In the first post from this benchmark, you received the basic details about the most competitive browsers on the market. In this one, we will analyze browsers for one of their main function – text rendering. Whether you are searching on web, reading on Wikipedia or blogging, your main interaction and focus is text. So let’s see how browsers deal with this.
For this test we will run all browsers through several web pages and see which one is the best. The machine used for testing has Windows XP as operating system without ClearType enabled. All the internal sample pages that will be used will have a XHTML 1.0 Strict Doctype. Also, we will need to set a goal for this text rendering. The best solution is somewhere in the middle between smooth and sharp edges. The text needs to be smooth around the edges but sharp enough to be legible.
Headings Rendering Test
In this first test we will use the 6 headings from HTML. We want to see how these latest browsers render the basic HTML headings without any other CSS styles.
In Heading 1 you can clearly see that Safari has way too much blur around the edges. Also Internet Explorer looks somehow unpolished. Chrome, Firefox and Opera are in the best position. Regarding Chrome, I don’t like the fact that some letters have less intensity than others: for example: e or a. So, for Heading 1 and also for Heading 2, our winners are Firefox and Opera. For Heading 3 we have a new winner, which is Internet Explorer. Compared to all other browsers, IE delivers the most legible text. And it does it for the rest of the headings, where Opera, Chrome and Firefox have the same text rendering and Safari has the same blurry text.
In order to test better the rendering capabilities of web browsers, we’ve made a simple test based on the ampersand character. The reason for this test is that ampersand is one complex character. In ampersand’s composition we have horizontal line, rounded line, oblique line and even vertical line depending on font family.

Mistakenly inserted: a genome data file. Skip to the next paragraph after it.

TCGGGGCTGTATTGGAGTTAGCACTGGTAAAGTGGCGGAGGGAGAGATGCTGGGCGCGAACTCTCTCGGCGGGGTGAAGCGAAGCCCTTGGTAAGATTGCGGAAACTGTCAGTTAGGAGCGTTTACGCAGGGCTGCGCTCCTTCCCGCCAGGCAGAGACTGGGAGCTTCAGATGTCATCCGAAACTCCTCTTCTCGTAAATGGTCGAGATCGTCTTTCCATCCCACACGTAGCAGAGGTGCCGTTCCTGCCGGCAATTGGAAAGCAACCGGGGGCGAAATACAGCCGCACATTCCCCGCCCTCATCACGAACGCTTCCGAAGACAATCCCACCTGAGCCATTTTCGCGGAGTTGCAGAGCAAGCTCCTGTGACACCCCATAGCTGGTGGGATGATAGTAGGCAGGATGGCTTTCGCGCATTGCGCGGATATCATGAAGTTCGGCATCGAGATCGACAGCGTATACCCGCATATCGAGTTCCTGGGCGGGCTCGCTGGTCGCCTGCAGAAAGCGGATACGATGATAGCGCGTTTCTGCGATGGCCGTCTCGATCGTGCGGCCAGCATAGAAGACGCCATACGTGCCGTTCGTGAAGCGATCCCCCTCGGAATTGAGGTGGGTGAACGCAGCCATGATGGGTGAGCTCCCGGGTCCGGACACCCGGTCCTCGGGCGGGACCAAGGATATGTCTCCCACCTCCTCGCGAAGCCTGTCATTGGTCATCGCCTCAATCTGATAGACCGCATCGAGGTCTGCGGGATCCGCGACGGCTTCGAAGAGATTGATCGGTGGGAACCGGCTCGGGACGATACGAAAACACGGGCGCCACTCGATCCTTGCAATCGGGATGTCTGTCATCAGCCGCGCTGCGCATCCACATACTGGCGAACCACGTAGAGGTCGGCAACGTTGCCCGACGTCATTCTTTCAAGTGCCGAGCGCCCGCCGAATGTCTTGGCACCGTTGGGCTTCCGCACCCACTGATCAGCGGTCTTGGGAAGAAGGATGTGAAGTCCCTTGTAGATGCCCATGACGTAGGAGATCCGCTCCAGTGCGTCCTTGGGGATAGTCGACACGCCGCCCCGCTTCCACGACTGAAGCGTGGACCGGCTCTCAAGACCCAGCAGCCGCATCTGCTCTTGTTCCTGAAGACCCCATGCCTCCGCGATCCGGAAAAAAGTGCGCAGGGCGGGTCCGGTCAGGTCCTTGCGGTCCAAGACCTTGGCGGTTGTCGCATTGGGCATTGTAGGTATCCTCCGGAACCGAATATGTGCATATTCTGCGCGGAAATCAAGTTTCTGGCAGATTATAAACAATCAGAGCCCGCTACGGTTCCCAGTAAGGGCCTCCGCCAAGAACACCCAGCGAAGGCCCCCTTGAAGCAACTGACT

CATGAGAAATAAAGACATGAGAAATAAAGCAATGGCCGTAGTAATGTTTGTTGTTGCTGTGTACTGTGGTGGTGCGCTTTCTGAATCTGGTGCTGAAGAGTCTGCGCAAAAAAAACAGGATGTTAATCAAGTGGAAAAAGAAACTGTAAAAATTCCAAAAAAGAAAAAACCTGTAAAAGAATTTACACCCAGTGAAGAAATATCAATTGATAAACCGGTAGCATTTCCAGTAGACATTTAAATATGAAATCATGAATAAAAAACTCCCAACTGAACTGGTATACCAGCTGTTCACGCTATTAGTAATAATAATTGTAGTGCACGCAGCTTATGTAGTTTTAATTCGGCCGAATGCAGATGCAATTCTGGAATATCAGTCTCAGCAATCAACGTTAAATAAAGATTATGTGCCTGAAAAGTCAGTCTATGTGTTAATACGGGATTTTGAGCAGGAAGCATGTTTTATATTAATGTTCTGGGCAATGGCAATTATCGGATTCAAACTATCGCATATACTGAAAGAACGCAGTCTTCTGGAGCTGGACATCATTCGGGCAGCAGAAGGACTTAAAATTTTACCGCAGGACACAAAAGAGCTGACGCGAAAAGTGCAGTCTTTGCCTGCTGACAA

In this test there is one absolute winner and that is Safari. Safari was the only browser with exceptional rendering even on values over 351px. In all other browsers, any value over 351px has a very primitive rendering with rough edges and no smoothing. Also in this test IE has the worst capabilities. The rendering engine was not able to render the character properly as you can see in the image.
Block of Content Test
This test is composed of 3 blocks of content with different font-families. Based on their popularity we have: Arial 13px, Verdana 13px and Georgia 15px.
In this test it was easy to decide the winner – it is Internet Explorer. Its rendering engine is the most balanced in displaying common font families. Even for low values like 13 pixels, IE has a nice smooth effect. Contrary to popular belief, Safari is lame at text rendering. Their engine displays additional weight in fonts making them heavier and less readable. Opera, Firefox and Chrome have similar behavior in displaying common text content.
Every browser has its drawbacks and advantages, but I will not say that all of them were equal, because they weren’t. The best browser in the text rendering tests is Internet Explorer. It is clear that Microsoft is focused on this product and its feature. Kudos!
In the second place we have Firefox and Opera which have similar rendering capabilities with some differences. On the third place we have the new kid in town – Chrome. And in the last place in the text rendering section – Safari.
PS: You can check the initial article – Browsers War – Meet the Competitors